SAN FRANCISCO — This America’s Cup would be tied at 8 if defending champion Oracle Team USA hadn’t been hit with the harshest penalties in the regatta’s 162-year history.
No worries, says Australian-born skipper, Jimmy Spithill. He’s a boxer as well as a sailor, and his spark and motivation has helped spur Oracle’s remarkable comeback from what seemed like certain defeat a week ago.
Spithill put his bows down, accelerated his 72-foot catamaran off the starting line and pulled clear of Emirates Team New Zealand today to claim a fifth straight victory and stay alive in the longest America’s Cup in history.
The 34-year-old Spithill and his brain trust of Olympic gold medalists — British tactician Ben Ainslie and Australian strategist Tom Slingsby — kept the American-backed boat ahead the whole way around the five-leg course on San Francisco Bay for a 33-second victory.
Although the teams are tied on the water, the Kiwis lead 8-6 because Oracle was docked two points and wing sail trimmer Dirk de Ridder was tossed from the regatta after it was discovered that the syndicate illegally modified boats during warmup races called the America’s Cup World Series.
That shrinking lead no doubt has all of New Zealand on edge. The Kiwis have been on match point since Wednesday, only to watch Spithill and Oracle’s improved 72-foot catamaran sail ahead in a determined attempt to keep the oldest trophy in international sports.
Oracle Team USA, owned by software tycoon Larry Ellison, needs three more wins to keep the Auld Mug.
Because Race 16 was delayed a half-hour due to light wind, Race 17 was postponed until Tuesday. Race 18, if necessary, also is scheduled for Tuesday.
On Sept. 12, with Oracle trailing 6 to minus-1, Spithill raised eyebrows when he said, “I think the question is, imagine if these guys lost from here, what an upset that would be. They’ve almost got it in the bag. That’s my motivation.”
Now Spithill is attempting to pull off one of the greatest comebacks in sports history. His five-race run has matched the longest winning streak in America’s Cup match history.
Rebounding from the penalties is “not frustrating; it’s actually motivating, to be honest,” Spithill said today. “The thing I’ve found is when it’s very difficult and very challenging, that’s when it’s the most rewarding. We’re not going to make excuses. We’re going to work hard. We feel like we’ve made great progress with the performance of the boat. I think that was evident today in lighter air. As per usual, we’re going to go back tonight, work very, very hard, and come out tomorrow swinging.”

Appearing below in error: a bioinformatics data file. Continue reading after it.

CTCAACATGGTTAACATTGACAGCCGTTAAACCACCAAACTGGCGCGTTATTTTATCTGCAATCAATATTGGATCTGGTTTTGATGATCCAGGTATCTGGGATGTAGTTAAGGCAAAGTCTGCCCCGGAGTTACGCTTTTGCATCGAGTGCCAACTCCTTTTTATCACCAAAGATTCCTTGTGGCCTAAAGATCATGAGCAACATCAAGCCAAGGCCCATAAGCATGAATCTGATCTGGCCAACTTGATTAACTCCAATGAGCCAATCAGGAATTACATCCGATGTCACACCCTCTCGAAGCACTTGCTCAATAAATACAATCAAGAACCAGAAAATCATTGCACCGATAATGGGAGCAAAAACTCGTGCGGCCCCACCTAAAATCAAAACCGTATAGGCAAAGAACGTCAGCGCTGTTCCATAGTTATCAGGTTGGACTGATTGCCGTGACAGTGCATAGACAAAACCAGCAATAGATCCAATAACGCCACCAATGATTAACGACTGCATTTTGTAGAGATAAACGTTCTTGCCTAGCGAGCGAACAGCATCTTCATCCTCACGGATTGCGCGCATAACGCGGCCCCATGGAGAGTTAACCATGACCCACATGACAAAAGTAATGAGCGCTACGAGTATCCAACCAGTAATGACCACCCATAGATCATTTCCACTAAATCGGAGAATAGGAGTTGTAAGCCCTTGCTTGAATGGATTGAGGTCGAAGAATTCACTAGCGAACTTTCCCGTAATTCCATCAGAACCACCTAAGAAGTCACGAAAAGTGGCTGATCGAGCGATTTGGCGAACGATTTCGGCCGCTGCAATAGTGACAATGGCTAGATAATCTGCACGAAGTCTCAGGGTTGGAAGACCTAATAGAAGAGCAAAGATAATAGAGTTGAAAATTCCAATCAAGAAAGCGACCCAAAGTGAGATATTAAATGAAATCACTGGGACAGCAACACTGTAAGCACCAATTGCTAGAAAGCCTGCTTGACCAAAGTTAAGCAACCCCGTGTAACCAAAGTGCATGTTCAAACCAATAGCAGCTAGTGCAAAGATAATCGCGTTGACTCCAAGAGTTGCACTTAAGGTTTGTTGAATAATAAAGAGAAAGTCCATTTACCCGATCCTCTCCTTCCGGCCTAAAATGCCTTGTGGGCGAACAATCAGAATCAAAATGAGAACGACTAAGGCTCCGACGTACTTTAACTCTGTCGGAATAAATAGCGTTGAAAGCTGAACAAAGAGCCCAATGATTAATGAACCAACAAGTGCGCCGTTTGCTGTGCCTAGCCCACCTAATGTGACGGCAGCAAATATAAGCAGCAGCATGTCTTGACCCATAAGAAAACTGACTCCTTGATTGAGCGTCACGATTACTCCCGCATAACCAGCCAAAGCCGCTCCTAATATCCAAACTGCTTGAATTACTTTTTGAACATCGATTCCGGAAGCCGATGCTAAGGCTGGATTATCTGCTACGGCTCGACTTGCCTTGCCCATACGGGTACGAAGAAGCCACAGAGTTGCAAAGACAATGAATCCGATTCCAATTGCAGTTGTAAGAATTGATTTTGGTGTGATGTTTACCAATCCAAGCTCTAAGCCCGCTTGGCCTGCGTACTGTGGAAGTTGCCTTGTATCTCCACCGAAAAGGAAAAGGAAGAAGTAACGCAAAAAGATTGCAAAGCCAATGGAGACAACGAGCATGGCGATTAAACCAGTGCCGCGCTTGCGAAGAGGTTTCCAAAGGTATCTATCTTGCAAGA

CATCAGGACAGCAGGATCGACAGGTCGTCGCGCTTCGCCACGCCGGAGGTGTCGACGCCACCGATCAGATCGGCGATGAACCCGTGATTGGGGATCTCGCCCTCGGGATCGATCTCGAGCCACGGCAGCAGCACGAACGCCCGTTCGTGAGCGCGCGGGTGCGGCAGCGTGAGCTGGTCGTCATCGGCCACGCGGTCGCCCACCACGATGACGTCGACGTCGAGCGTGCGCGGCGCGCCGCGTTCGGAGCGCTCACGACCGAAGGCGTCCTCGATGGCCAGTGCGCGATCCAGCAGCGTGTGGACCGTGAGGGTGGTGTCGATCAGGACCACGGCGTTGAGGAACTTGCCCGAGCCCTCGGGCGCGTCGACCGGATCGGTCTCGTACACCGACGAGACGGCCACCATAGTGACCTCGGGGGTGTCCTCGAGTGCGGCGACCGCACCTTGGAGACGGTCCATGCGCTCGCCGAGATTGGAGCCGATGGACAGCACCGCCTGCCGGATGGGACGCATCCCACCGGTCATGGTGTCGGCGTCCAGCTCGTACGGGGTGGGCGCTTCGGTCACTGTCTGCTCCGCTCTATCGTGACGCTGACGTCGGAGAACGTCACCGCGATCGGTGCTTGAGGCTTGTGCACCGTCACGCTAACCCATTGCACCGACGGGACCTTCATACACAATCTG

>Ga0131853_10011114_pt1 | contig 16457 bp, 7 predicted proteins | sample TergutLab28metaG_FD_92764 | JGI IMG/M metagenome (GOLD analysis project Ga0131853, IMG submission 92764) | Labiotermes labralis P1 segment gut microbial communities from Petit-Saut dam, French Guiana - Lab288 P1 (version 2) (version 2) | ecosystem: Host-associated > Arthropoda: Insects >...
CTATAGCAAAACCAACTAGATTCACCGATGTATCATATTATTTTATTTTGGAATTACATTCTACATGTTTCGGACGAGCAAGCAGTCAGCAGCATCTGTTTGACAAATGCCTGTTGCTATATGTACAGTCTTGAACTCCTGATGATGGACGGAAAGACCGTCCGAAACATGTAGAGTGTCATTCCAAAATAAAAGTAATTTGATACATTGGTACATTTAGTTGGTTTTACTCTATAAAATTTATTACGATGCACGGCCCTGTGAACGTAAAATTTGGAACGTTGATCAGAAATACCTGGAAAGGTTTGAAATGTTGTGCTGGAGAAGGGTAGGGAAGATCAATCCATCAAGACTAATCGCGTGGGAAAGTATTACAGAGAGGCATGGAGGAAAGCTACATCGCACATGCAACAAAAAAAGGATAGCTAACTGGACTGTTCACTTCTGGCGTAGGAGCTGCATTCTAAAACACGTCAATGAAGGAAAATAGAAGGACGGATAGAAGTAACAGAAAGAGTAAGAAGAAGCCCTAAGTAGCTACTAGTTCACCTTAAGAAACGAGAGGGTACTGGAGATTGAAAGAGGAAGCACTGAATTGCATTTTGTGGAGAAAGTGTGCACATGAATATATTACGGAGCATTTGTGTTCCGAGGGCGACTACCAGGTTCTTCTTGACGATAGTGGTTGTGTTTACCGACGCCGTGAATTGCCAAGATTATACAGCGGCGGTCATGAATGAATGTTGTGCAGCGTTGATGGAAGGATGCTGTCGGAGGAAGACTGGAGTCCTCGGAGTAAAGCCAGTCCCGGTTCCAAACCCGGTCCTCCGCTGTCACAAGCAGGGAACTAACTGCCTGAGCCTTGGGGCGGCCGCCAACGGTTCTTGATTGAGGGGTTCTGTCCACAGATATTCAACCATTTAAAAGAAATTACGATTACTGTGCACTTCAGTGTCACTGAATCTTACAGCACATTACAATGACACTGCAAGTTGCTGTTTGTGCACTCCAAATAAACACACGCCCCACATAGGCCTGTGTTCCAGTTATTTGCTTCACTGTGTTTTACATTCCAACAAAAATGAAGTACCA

Oracle CEO Russell Coutts said the team’s management and skippers didn’t know about the illegal modifications that led to the penalties. Besides the cheating scandal, Oracle’s training program was set back four months after its first boat capsized in mid-October and was swept out past the Golden Gate Bridge.
“We’re sailors. We’re athletes. We’re not about the politics and all of that sort of stuff,” Spithill said. “Life’s not fair sometimes. ... We can win this Cup. They can take as many races as they want. But for us, we know we can win this Cup if we win the next few races. So we can control our own destiny there.
“The boys are incredibly fired up. I’ve never seen them like this before. The entire team, there’s a lot of great energy there.”
Skipper Dean Barker said the Kiwis remain positive but know they have to improve.
“We still wouldn’t trade positions,” Barker said. “We still would rather be on match point than having to win three more. It is definitely a battle. There’s no question the Oracle guys have stepped it up a lot and we need to be able to respond.”
Barker had Emirates Team New Zealand in the favored leeward position crossing the starting line before Spithill got Oracle Team USA onto its hydrofoils, with both hulls out of the water, and sped into the lead rounding the first mark.
Spithill, Ainslie and Slingsby are among the world’s most competitive sailors.
Oracle Team USA has won seven of the last nine races, and nine of 11 since Spithill replaced American tactician John Kostecki with Ainslie, who won four straight Olympic gold medals to go with his silver medal from 1996. Ainslie clearly has good communications with Slingsby, who won a gold medal at the London Olympics.
Ainslie wasn’t supposed to sail in this regatta, until Oracle got into such a big hole. He had been steering the backup boat during training to help get Spithill up to speed.
“When you have someone back there that can steer the boat as well, is incredibly powerful,” Spithill said. “It’s fantastic having another helmsman on board because you can talk about things. He knows the modes of the boat, there’s certain maneuvers he gets involved and he knows exactly what you’re thinking. One key difference I see in our afterguard is that we’ve got Ben and Tom in the back. We’ve got two of the world’s best sailors that can bounce ideas off each other.”
Coutts said the crew is getting more comfortable.
“That performance was clinical. In my view, their best race yet,” Coutts told The Associated Press. “It’s certainly looking more promising today than it was a week ago.”
This America’s Cup stretched into its 17th day, making it the longest in history. The 2003 America’s Cup in Auckland, New Zealand, lasted 16 days and ended with Barker and the hard-luck Kiwis losing the silver trophy in a five-race sweep by Coutts and Alinghi of Switzerland.